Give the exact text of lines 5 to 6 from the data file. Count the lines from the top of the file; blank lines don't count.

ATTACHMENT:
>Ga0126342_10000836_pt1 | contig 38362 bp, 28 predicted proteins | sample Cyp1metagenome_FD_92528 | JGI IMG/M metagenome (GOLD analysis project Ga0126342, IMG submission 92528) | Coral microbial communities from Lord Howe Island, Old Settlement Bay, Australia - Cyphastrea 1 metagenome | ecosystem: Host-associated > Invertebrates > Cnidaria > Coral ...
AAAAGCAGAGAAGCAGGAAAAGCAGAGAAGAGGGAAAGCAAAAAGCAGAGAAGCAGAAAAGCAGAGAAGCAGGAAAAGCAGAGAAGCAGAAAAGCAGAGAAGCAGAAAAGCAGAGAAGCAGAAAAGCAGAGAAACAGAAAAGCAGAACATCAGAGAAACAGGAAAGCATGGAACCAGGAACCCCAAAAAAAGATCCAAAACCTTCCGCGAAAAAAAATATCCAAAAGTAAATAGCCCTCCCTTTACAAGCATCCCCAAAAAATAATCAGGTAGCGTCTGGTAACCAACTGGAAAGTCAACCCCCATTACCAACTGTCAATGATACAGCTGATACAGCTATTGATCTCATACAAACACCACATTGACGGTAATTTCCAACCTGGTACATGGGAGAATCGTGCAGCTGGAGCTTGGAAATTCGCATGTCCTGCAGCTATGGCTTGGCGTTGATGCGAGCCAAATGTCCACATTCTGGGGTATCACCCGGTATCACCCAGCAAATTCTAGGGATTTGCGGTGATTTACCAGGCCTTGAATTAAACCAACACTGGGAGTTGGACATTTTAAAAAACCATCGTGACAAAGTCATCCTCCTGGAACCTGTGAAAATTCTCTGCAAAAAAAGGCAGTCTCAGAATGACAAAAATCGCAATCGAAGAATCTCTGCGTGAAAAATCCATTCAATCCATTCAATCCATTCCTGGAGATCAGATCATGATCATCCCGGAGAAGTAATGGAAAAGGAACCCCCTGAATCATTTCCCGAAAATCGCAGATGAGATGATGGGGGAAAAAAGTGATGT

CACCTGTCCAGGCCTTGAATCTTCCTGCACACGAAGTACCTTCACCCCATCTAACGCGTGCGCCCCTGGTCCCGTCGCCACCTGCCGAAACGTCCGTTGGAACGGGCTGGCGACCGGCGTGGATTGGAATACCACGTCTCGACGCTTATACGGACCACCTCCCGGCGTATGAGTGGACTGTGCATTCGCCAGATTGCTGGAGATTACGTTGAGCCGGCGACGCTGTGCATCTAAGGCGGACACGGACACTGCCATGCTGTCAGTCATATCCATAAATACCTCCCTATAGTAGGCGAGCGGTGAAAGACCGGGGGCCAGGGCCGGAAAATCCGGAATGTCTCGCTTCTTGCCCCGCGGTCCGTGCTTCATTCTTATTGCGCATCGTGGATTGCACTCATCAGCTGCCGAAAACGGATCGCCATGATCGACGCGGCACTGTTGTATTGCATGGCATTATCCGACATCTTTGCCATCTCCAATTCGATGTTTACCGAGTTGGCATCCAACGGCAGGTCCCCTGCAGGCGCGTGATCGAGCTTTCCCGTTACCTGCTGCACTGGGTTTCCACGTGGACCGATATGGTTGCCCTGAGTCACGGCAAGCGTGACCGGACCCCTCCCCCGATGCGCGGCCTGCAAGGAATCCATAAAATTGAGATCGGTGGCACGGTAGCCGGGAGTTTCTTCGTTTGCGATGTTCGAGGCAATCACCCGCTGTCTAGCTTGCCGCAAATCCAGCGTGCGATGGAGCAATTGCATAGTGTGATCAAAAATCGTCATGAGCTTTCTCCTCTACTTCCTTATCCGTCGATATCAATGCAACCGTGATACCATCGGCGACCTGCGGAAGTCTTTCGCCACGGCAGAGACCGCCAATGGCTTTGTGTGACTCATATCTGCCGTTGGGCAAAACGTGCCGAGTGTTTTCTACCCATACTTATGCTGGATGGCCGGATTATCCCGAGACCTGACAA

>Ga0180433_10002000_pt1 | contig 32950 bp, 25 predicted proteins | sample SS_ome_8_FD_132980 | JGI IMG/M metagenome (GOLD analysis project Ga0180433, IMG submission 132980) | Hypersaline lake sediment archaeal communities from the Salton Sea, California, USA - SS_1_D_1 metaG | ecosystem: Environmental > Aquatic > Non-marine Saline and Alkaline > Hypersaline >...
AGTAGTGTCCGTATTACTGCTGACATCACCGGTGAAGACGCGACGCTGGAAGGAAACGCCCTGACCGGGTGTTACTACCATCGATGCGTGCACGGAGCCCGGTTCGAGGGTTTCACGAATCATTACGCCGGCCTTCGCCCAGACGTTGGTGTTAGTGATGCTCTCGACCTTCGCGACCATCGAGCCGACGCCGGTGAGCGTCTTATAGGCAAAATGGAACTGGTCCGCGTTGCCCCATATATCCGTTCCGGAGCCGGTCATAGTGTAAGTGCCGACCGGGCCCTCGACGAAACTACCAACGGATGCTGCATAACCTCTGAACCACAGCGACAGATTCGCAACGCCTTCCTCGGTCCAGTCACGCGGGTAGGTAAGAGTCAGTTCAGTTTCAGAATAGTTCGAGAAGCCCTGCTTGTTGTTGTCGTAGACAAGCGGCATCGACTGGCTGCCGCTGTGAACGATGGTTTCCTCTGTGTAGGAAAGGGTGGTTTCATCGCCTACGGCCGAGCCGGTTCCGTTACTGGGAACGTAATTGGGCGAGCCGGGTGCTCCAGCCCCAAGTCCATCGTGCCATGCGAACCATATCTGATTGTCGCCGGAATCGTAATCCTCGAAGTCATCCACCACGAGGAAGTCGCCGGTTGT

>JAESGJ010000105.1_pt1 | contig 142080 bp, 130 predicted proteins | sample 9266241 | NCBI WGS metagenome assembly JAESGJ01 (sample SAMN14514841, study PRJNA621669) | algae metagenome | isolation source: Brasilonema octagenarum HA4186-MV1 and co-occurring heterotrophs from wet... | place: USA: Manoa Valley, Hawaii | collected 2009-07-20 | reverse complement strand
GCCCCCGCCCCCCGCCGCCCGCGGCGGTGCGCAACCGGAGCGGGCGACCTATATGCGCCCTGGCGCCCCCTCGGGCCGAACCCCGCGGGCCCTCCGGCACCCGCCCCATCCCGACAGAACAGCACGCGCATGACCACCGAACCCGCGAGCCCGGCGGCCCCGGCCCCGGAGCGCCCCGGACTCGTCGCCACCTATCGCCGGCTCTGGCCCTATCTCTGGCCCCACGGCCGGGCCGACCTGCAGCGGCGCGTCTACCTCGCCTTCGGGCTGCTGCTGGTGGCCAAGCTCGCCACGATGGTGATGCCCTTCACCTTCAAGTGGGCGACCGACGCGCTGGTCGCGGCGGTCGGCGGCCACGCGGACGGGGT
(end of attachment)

AGTAGTGTCCGTATTACTGCTGACATCACCGGTGAAGACGCGACGCTGGAAGGAAACGCCCTGACCGGGTGTTACTACCATCGATGCGTGCACGGAGCCCGGTTCGAGGGTTTCACGAATCATTACGCCGGCCTTCGCCCAGACGTTGGTGTTAGTGATGCTCTCGACCTTCGCGACCATCGAGCCGACGCCGGTGAGCGTCTTATAGGCAAAATGGAACTGGTCCGCGTTGCCCCATATATCCGTTCCGGAGCCGGTCATAGTGTAAGTGCCGACCGGGCCCTCGACGAAACTACCAACGGATGCTGCATAACCTCTGAACCACAGCGACAGATTCGCAACGCCTTCCTCGGTCCAGTCACGCGGGTAGGTAAGAGTCAGTTCAGTTTCAGAATAGTTCGAGAAGCCCTGCTTGTTGTTGTCGTAGACAAGCGGCATCGACTGGCTGCCGCTGTGAACGATGGTTTCCTCTGTGTAGGAAAGGGTGGTTTCATCGCCTACGGCCGAGCCGGTTCCGTTACTGGGAACGTAATTGGGCGAGCCGGGTGCTCCAGCCCCAAGTCCATCGTGCCATGCGAACCATATCTGATTGTCGCCGGAATCGTAATCCTCGAAGTCATCCACCACGAGGAAGTCGCCGGTTGT

>JAESGJ010000105.1_pt1 | contig 142080 bp, 130 predicted proteins | sample 9266241 | NCBI WGS metagenome assembly JAESGJ01 (sample SAMN14514841, study PRJNA621669) | algae metagenome | isolation source: Brasilonema octagenarum HA4186-MV1 and co-occurring heterotrophs from wet... | place: USA: Manoa Valley, Hawaii | collected 2009-07-20 | reverse complement strand